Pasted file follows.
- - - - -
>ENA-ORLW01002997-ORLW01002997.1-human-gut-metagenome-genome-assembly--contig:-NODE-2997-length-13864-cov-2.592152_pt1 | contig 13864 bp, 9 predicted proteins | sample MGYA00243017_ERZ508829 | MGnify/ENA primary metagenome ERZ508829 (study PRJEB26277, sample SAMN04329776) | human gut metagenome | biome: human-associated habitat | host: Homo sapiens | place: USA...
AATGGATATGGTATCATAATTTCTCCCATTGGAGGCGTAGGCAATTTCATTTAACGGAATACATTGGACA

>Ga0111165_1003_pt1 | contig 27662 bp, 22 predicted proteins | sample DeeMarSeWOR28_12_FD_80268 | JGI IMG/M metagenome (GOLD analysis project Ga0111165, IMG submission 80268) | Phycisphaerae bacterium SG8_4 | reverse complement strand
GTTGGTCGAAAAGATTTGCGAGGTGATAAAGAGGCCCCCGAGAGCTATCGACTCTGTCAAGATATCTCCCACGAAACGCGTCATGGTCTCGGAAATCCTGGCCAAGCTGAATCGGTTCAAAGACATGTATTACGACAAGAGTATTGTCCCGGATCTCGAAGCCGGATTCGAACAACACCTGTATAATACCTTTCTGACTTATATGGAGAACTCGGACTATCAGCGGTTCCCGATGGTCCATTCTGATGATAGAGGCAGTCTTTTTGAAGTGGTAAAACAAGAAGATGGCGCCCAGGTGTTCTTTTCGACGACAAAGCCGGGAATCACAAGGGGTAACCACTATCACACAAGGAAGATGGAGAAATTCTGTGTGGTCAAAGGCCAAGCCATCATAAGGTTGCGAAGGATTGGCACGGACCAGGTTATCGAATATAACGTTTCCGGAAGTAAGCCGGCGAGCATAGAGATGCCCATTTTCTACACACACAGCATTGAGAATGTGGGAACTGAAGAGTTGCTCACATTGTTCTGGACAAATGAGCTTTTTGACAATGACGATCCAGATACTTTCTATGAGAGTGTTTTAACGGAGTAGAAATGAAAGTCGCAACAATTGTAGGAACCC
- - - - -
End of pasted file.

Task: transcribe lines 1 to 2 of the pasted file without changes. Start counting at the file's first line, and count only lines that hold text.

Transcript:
>ENA-ORLW01002997-ORLW01002997.1-human-gut-metagenome-genome-assembly--contig:-NODE-2997-length-13864-cov-2.592152_pt1 | contig 13864 bp, 9 predicted proteins | sample MGYA00243017_ERZ508829 | MGnify/ENA primary metagenome ERZ508829 (study PRJEB26277, sample SAMN04329776) | human gut metagenome | biome: human-associated habitat | host: Homo sapiens | place: USA...
AATGGATATGGTATCATAATTTCTCCCATTGGAGGCGTAGGCAATTTCATTTAACGGAATACATTGGACA